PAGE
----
Angela Merkel’s 13 years of leadership of the Federal Republic is coming to a rapid close. Her center party coalition of conservatives and socialists have lost votes to farther right and left extremists in two state elections in the last month. Merkel was forced to announce she wouldn’t stand for election to lead the Christian Democratic Union in December, a party she has led since 2000. She is hoping to hold onto the chancellorship to have time to groom a replacement. The only question now is who can replace her and lead the center-right coalition?

Her demise began quickly at the very moment global media declared her “Woman of the Year,” reflecting her long reign and leadership on EU issues, such as the Greek debt and Syrian refugees. It was Merkel’s border policy in 2015 that most contributed to the unraveling of her coalition.

It is the EU that may suffer the most due to her loss of power. At the moment, the EU is challenged by nationalist governments from Italy to Hungary and the withdrawal of Britain. Merkel’s prestige and Germany’s economic power are most needed. The Brexit process has drained Prime Minister Theresa May’s influence in Britain and Brussels, and France’s Emmanuel Macron barely registers a 30 percent approval due to a continued sluggish French economy and his domestic political missteps. Macron doesn’t lack ambition to lead, but his stark endorsement of the EU’s liberal model of “open borders, open markets and open societies” is unlikely to gain traction in Europe of 2019.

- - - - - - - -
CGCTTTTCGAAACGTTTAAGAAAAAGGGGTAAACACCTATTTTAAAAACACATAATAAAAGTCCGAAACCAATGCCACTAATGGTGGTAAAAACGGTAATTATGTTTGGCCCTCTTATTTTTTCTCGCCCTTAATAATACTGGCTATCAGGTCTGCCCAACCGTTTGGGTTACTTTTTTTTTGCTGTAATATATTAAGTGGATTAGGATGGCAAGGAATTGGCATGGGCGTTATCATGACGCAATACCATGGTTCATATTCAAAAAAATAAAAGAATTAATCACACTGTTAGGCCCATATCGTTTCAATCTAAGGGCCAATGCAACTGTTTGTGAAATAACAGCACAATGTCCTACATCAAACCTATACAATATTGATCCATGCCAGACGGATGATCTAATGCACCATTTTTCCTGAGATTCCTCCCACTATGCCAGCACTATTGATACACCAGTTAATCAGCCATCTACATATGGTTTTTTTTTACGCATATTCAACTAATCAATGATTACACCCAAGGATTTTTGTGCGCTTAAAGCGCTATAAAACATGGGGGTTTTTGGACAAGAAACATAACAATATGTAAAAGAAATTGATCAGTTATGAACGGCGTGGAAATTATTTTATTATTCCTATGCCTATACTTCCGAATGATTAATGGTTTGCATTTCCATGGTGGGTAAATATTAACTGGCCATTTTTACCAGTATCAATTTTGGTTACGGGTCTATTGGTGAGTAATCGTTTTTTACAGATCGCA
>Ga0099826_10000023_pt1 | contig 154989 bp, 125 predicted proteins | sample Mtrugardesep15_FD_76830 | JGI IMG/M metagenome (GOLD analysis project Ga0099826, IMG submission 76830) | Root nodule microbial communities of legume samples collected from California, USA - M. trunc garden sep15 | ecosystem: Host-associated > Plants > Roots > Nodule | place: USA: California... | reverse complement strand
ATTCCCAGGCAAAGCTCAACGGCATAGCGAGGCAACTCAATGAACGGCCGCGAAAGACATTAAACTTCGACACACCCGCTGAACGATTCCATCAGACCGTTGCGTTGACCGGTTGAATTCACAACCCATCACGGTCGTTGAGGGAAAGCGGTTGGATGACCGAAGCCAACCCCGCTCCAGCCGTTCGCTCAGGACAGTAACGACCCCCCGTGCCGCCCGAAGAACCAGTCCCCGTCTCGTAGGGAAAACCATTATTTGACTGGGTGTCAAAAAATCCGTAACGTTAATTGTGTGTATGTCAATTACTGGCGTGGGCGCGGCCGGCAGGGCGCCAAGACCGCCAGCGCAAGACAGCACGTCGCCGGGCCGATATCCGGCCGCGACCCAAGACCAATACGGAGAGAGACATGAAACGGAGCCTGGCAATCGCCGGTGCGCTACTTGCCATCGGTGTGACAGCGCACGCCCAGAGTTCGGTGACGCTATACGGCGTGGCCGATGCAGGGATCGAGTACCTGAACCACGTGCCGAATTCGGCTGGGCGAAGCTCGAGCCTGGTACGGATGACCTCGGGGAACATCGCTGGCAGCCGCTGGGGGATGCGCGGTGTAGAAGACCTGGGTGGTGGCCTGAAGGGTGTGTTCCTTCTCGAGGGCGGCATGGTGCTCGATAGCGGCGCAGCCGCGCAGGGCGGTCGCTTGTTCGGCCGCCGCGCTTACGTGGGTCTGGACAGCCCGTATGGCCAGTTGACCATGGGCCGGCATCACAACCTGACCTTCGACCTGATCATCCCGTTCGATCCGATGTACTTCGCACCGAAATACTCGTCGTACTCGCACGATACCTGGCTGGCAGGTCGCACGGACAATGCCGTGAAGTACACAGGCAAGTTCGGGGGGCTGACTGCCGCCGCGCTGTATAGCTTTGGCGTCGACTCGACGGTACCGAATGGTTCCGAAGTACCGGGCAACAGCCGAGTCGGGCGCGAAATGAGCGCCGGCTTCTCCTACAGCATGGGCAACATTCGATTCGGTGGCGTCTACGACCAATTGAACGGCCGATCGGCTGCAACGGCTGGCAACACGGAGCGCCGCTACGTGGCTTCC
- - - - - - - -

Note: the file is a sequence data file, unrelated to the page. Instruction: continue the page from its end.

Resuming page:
Saturday, November 3, 2018

We are Going to Miss Mattis

Defense Secretary Jim Mattis appears slated to be replaced by President Trump. It has been predicted for several months as his influence appeared to wane with the arrival of Secretary of State Mike Pompeo and National Security Advisor John Bolton. Trump signaled it during his October “60 Minutes” interview with Lesley Stahl. He bristled when it was stated Mattis explained the value of NATO. Trump aggressively asserted that he knew “more about it [NATO} than he does.” Trump applied one of his denigrating labels on to Mattis, calling him “sort of a Democrat,” an apparent reference to Mattis’ moderate approach and disagreement with Trump on a number of issues.

Mattis has been the alliance guy, which Trump definitely isn’t. As a lifelong military officer, he understands the value of friends in a fight. His most recent statements in the Persian Gulf (Manama, Bahrain) remind us why he will be missed.

In reference to the Khashoggi case, he reaffirmed the rule of law:

“Failure of any nation to adhere to international norms and the rule of law undermines regional stability at a time when it is needed most.”

He defended the Saudi and other alliances, but based them on trust and honesty:

“We must maintain our strong people-to-people partnership, knowing that with our respect must come transparency and trust…These two principles are vital for ensuring the continued collaboration we know is necessary for a safe, secure and prosperous Middle East.”

Mattis highlighted the importance of opposing Iran’s malevolent influence in the region and the fact Russia is not a substitute for America’s commitment. He argued for stability and unity over chaos and disruption. Not a preference always appreciated by the White House:

“We stand with our partners who favor stability over chaos, and we support unity of effort among our nations’ militaries in response to shared threats and challenges, for in such unity is the real power to set and to maintain peace.”

President Donald Trump and Secretary of Defense Jim Mattis in the Cabinet
 Room of the White House, March 8, 2018 | Michael Reynolds-Pool/Getty Images

Thursday, November 1, 2018

Win or Lose, Trump is Changing the Team